Stripes, an independent newspaper partially funded by the military, accused the Army of censoring their reporter based on apparent dissatisfaction with past coverage.
As a writer, Stripes' accusation is serious to me and one that the Army must address. I was particularly disturbed at the tired talking point provided by an Army PAO attacking Druzin's journalistic integrity. Here's a sample from the Stripes' story:
Aren't we past this kind of trite accusation? I've heard this "positive news" spin far too many times since 2003--I may even be guilty of reiterating the assertion from time to time while I served in Iraq--but the assessment of Druzin's work is completely off base.
"Officials said Stripes reporter Heath Druzin, who covered operations of the division’s 3rd Heavy Brigade Combat Team in February and March, would not be permitted to rejoin the unit for another reporting tour because, among other things, he wrote in a March 8 story that many Iraqi residents of Mosul would like the American soldiers to leave and hand over security tasks to Iraqi forces.
"'Despite the opportunity to visit areas of the city where Iraqi Army leaders, soldiers, national police and Iraqi police displayed commitment to partnership, Mr. Druzin refused to highlight any of this news,' Major Ramona Bellard, a public affairs officer, wrote in denying Druzin’s embed request."
For some perspective, I took a look at the March 8 story in question. Interestingly enough, I found two stories filed by Druzin on that day--one critically assessing the tenuous security situation in the Mosul, the other highlighting the positive work of the battalion.
To me, it looked as though Druzin made a concerted effort in his coverage to capture the whole story. In fact, he quoted a U.S. soldier in the security story on why the residents of Mosul clearly preferred for the Americans to leave.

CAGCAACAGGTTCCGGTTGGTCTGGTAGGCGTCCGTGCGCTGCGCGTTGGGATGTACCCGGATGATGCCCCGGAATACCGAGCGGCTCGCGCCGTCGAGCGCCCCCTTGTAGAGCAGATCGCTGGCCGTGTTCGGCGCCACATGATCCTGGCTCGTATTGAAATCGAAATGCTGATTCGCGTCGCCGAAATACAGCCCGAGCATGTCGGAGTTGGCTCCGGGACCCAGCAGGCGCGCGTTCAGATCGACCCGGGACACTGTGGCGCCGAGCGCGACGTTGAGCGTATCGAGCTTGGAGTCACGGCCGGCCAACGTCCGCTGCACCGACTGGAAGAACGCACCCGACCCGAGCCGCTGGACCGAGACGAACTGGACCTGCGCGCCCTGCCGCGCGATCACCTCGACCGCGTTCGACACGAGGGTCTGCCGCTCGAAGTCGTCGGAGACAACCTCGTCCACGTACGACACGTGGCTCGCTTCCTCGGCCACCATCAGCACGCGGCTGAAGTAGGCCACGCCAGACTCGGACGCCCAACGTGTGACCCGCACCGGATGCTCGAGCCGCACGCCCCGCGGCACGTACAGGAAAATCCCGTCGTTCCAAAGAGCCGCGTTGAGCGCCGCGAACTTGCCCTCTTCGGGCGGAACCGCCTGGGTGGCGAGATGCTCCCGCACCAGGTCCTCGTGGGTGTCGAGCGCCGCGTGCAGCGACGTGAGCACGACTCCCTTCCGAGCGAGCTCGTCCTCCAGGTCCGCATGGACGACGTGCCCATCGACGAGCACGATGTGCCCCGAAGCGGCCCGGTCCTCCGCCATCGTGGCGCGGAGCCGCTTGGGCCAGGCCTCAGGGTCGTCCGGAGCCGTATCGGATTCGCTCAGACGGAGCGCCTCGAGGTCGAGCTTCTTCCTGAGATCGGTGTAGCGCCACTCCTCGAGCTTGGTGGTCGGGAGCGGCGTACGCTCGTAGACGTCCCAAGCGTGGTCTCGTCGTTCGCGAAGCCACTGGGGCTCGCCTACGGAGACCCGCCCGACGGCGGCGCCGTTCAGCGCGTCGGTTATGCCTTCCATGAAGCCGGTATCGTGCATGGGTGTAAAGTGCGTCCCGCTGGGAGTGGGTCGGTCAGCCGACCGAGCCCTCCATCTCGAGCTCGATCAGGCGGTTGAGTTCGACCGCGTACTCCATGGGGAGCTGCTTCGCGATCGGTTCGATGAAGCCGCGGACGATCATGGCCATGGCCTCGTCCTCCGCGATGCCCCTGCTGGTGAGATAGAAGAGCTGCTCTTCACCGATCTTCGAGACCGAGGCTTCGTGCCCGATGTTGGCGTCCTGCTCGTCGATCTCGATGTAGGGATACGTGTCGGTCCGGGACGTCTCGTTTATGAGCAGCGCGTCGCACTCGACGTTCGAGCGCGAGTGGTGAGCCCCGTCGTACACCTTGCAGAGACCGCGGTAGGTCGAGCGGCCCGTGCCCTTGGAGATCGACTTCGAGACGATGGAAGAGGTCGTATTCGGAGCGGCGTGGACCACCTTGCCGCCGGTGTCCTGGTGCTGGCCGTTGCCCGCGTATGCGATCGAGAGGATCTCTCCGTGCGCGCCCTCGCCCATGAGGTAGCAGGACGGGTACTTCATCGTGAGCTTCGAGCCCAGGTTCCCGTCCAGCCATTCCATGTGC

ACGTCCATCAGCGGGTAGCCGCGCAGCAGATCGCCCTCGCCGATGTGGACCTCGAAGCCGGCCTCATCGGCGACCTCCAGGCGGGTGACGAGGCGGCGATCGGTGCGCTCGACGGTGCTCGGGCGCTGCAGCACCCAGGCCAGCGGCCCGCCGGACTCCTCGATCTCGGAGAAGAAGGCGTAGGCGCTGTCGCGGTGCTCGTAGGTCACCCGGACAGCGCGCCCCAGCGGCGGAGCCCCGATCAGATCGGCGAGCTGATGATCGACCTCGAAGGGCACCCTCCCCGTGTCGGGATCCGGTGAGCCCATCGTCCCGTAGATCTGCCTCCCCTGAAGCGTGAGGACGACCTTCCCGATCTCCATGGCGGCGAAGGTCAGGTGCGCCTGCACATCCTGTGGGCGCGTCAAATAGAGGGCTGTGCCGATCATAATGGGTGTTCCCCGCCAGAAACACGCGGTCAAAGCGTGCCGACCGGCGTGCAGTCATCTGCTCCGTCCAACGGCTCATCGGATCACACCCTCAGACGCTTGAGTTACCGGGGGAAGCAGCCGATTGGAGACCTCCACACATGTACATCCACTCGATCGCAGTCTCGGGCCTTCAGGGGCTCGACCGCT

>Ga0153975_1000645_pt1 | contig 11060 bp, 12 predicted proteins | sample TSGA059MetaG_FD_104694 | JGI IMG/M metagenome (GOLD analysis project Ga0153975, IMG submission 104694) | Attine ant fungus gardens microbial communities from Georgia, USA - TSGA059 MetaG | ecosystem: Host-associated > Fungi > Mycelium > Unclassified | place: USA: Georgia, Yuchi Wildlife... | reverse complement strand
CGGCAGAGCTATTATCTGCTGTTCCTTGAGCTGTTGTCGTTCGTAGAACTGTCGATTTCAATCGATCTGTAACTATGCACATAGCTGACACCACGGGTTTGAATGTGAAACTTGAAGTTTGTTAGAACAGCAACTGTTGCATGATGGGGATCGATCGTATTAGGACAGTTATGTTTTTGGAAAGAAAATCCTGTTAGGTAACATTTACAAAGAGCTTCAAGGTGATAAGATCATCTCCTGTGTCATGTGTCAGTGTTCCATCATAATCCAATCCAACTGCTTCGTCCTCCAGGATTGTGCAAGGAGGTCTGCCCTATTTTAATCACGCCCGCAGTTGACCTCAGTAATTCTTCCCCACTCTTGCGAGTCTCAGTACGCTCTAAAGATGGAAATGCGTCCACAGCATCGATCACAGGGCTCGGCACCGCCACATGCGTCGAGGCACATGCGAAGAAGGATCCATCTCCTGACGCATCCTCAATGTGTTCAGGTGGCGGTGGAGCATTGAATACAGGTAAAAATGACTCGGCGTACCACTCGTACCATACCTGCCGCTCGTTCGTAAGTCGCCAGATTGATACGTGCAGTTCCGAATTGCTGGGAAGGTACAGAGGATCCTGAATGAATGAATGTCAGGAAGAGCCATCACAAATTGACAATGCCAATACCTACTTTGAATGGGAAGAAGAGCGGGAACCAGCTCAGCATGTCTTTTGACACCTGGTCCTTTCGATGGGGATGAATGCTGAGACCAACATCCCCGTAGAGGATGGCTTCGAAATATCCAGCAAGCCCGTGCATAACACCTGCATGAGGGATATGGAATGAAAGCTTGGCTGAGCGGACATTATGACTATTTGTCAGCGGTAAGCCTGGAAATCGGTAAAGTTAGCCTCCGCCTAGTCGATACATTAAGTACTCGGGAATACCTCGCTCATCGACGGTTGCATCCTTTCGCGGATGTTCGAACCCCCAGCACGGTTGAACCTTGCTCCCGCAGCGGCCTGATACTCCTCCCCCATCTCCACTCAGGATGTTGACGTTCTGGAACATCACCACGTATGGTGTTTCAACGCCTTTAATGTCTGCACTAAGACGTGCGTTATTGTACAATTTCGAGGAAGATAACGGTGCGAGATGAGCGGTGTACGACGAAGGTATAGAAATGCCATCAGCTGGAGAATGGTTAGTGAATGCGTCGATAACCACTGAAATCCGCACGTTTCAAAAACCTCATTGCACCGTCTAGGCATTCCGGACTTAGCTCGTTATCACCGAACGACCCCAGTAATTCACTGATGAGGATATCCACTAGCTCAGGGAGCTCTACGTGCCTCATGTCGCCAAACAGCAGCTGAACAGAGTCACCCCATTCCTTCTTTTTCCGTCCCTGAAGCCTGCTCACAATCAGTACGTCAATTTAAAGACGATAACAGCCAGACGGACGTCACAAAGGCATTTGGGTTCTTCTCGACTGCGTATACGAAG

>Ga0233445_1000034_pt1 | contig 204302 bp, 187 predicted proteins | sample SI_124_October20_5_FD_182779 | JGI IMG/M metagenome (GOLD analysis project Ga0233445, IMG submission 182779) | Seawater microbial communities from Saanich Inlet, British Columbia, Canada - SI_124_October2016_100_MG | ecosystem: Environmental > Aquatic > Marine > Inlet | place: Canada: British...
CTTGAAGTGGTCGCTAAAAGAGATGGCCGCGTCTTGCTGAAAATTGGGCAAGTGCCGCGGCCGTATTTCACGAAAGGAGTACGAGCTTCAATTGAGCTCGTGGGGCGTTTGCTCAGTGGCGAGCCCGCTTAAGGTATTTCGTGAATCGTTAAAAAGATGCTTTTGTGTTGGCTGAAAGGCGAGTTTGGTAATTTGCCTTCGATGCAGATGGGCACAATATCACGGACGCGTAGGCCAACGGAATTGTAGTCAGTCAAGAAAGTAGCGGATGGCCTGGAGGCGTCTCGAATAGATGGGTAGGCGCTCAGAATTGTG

While this first story certainly painted a grim picture of the last insurgent hotbed in Iraq, it appears to be factual journalism and it does not malign the Army in any way. Moreover, the second story carefully chronicled the efforts of the soldiers patrolling Mosul and the marked improvements in the war-torn city. Both stories clearly refute the Army's assertion that Druzin refused to cover the collaboration among Iraqi and American forces.
After reading through Druzin's body of work from his previous assignment in Mosul, it's easy to see why Stripes is eager to send him back. He clearly knows the lay of the land and has the ability to track down the most accurate and compelling details. Hopefully, the Army will reconsider its position as U.S. forces prepare to withdraw from Iraq's major cities at the end of the month. Mosul is certainly a critical piece of this story, and it would be a disservice to the readers of Stars & Stripes for a green reporter to cover it.
Stripes is in a difficult position with the military. The publication has the duty to report independently to members of the U.S. military deployed overseas. However, Stripes has repeatedly faced scrutiny over their ethical responsibilities and their ties to the Pentagon. In light of this, reporting from within the pages of Stripes is usually regarded as reputable within the military community and beyond. It would be a shame to see a short-sighted decision on the part of the Army sully that reputation.
(The contents above strictly reflect the opinion of Ryan Gallucci as a contributor to American Veteran magazine. They do not reflect the official stance of the AMVETS organization. Photo: Army Spc. Rodney Davidson reads a copy of Stars & Stripes while deployed to Iraq in 2005. Photo by Air Force Staff Sgt. Reynaldo Ramon, released.)